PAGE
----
And in light of these precepts, prosecutors have enormous leverage. To avoid indictment, corporations will go to great lengths to be deemed cooperative with a government investigation. KPMG is a prime example, as Judge Kaplan found. The Bristol-Myers case is another example. There, the company agreed, among other things, to endow a chair at the prosecutor's alma mater in order to resolve an investigation short of indictment.

The pressures on a company are accordingly not analogous to those on an individual in our criminal justice system. An individual is subject to liability for conduct that she controls absolutely; not so a corporation. A company can face indictment based on the conduct of any one of thousands of employees and regardless of its efforts to detect and deter the conduct at issue.

An individual also does not risk a death sentence before she ever stands trial. And the potential collateral consequences to an individual, although they can be severe, can pale in comparison to the scope of such consequences in a corporate setting.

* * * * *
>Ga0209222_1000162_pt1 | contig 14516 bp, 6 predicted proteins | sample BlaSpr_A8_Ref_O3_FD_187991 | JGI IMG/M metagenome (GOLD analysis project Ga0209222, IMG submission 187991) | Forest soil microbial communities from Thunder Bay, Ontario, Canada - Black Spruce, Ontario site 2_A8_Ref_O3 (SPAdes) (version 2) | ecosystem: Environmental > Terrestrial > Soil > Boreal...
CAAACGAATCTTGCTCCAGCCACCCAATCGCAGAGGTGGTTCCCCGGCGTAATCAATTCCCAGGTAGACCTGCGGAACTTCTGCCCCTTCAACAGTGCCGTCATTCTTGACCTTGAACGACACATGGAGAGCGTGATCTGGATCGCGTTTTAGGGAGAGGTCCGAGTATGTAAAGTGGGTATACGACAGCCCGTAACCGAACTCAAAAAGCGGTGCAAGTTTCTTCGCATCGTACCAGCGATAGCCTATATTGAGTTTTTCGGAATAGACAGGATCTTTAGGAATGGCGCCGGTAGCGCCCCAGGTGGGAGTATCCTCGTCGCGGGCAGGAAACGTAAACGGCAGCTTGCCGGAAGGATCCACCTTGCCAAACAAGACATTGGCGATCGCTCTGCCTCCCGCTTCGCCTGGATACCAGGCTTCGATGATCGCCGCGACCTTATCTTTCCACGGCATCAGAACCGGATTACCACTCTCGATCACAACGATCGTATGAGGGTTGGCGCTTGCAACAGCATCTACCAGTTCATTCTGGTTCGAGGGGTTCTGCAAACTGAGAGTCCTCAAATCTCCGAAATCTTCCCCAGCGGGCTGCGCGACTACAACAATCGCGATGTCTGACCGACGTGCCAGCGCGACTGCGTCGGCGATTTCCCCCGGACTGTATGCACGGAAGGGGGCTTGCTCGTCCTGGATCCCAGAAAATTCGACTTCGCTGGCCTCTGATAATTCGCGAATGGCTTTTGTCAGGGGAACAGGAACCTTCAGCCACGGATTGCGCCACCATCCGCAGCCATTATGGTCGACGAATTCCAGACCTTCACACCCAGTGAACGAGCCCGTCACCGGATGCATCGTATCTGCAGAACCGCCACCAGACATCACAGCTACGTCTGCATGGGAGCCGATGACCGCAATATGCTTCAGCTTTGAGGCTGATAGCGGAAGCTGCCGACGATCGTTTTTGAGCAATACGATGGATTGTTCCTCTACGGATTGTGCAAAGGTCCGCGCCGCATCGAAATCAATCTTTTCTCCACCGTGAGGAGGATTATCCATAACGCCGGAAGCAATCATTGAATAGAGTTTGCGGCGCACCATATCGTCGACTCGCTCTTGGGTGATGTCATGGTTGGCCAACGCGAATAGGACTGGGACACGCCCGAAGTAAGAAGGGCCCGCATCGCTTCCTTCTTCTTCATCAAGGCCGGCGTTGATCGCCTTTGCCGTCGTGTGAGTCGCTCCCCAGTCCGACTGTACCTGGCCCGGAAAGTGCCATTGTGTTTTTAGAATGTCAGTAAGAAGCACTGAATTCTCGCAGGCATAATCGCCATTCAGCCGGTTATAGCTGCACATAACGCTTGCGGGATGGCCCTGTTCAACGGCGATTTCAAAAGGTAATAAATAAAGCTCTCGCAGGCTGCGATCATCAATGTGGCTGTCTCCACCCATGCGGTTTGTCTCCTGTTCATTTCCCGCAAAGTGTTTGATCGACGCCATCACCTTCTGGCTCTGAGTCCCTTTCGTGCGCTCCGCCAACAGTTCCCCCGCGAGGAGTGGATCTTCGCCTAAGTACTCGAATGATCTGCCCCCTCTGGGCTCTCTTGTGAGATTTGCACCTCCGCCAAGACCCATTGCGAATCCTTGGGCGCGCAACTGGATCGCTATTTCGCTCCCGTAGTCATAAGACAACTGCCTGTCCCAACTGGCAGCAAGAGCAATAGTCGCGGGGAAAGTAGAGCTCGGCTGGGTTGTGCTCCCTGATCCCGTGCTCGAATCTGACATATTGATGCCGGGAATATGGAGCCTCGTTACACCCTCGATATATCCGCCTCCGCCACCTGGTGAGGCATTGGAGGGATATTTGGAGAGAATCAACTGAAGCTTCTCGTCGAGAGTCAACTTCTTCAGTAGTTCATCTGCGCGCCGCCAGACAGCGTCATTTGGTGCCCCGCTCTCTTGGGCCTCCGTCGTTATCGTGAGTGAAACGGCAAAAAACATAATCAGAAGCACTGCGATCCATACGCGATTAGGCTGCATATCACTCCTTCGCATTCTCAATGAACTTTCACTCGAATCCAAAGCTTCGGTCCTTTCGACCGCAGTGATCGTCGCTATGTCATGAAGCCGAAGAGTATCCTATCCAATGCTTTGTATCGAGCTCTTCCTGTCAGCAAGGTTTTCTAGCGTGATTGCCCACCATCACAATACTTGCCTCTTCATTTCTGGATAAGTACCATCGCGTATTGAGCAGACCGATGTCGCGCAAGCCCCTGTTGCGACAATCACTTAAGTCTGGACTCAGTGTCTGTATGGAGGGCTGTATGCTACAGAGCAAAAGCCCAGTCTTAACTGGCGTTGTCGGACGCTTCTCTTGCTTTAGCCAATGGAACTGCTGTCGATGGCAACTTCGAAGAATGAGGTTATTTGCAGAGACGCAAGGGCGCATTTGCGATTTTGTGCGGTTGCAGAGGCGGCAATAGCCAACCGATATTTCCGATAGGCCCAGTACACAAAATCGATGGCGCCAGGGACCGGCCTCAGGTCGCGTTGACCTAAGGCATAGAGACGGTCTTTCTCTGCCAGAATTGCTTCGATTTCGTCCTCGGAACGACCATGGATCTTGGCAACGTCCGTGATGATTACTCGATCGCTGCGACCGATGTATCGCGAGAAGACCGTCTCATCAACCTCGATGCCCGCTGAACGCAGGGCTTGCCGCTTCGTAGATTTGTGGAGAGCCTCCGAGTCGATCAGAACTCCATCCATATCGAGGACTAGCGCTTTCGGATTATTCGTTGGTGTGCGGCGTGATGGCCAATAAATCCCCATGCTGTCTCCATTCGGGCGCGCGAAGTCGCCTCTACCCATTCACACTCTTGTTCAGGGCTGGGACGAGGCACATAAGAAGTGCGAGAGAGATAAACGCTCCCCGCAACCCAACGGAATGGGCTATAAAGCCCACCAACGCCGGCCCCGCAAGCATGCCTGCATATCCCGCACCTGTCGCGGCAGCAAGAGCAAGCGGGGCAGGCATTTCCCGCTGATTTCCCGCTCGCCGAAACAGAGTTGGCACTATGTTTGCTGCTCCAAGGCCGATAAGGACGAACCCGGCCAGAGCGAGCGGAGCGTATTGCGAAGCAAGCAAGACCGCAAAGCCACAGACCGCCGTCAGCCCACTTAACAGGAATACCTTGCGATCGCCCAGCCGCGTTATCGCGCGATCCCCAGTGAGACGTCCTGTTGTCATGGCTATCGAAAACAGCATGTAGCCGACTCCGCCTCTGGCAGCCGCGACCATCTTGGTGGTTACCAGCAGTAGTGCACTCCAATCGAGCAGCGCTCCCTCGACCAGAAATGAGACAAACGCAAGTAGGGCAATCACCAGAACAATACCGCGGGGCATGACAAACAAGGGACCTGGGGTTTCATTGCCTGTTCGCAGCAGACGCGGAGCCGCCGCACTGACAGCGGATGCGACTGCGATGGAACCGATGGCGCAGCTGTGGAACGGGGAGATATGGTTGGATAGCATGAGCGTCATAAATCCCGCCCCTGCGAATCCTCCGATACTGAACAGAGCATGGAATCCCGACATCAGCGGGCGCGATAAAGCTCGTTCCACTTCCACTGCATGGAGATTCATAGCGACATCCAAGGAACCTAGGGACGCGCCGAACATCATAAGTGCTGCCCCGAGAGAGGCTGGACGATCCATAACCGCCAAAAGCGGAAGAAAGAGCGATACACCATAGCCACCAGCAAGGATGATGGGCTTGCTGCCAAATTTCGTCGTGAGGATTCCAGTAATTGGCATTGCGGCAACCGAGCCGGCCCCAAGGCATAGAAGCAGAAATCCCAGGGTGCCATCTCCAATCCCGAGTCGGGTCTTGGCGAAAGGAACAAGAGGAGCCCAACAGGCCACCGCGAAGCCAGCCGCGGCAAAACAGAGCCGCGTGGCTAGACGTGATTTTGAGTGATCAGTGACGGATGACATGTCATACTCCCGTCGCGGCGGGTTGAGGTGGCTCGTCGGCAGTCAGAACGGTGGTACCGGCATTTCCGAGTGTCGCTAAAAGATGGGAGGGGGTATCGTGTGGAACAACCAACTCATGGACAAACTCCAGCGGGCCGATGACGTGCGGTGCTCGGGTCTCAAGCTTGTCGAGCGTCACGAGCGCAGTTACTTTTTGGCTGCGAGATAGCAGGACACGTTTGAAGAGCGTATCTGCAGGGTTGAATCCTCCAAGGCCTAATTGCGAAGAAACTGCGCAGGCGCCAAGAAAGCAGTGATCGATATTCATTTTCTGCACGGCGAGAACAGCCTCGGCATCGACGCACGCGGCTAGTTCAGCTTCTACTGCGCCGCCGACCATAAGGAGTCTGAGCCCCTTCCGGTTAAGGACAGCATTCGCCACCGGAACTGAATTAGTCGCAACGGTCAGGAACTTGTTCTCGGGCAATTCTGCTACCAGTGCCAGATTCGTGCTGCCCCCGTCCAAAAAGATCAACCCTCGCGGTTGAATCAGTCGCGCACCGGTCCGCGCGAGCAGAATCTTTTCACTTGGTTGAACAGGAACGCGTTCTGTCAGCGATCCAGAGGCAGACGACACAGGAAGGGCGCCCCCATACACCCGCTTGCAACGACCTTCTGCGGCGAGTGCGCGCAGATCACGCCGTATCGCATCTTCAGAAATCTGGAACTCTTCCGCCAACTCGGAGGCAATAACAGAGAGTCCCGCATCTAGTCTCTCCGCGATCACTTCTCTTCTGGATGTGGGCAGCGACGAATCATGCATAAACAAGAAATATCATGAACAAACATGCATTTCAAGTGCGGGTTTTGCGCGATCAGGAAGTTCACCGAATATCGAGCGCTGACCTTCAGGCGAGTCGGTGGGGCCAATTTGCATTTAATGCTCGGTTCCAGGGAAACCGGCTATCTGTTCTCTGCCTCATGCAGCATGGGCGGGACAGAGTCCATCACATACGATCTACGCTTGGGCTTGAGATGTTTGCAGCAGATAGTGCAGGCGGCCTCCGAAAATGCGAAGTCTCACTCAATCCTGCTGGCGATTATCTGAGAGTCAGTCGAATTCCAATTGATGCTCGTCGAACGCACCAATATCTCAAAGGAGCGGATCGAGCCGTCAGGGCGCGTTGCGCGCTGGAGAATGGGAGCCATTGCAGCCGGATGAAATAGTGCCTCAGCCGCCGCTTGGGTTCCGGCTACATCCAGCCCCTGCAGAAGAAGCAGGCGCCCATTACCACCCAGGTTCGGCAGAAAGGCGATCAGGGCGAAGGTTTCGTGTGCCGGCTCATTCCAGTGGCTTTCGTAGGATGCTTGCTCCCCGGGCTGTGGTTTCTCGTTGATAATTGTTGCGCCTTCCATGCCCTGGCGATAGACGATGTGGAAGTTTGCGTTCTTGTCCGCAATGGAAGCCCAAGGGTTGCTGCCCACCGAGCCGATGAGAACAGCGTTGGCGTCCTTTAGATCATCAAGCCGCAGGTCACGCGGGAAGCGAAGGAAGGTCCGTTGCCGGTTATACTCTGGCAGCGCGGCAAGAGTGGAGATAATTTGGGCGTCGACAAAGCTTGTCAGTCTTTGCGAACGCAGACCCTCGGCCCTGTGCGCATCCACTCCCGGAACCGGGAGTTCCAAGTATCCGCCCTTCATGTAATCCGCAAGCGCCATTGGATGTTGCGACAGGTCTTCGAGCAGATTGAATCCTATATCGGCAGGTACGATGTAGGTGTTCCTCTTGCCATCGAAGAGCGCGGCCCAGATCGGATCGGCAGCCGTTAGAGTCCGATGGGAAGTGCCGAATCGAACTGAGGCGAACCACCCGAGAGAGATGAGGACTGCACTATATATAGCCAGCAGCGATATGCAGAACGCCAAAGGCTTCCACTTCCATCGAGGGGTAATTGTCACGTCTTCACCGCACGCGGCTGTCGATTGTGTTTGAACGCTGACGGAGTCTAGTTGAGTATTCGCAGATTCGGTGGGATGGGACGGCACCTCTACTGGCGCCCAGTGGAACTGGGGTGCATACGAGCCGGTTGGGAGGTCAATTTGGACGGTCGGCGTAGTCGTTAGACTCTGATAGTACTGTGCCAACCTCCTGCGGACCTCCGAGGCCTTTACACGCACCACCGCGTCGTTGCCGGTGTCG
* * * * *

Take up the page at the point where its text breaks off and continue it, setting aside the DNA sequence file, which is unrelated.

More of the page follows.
Let me turn to some of the DOJ policies that I believe have been wanting and how the Senate bill will fix theirs. The McNulty memorandum does not require the decision to charge a corporation to be viewed at Main Justice. Such a lack of national oversight is bewildering, given the wide array of relatively minor decisions that are overseen by Main Justice and the enormity of potential consequences of charging a company.

It is ironic that one of the key innovations in the McNulty memorandum was oversight of the decisions regarding requests for waiver, yet the ultimate decision regarding whether to charge a company receives no such scrutiny.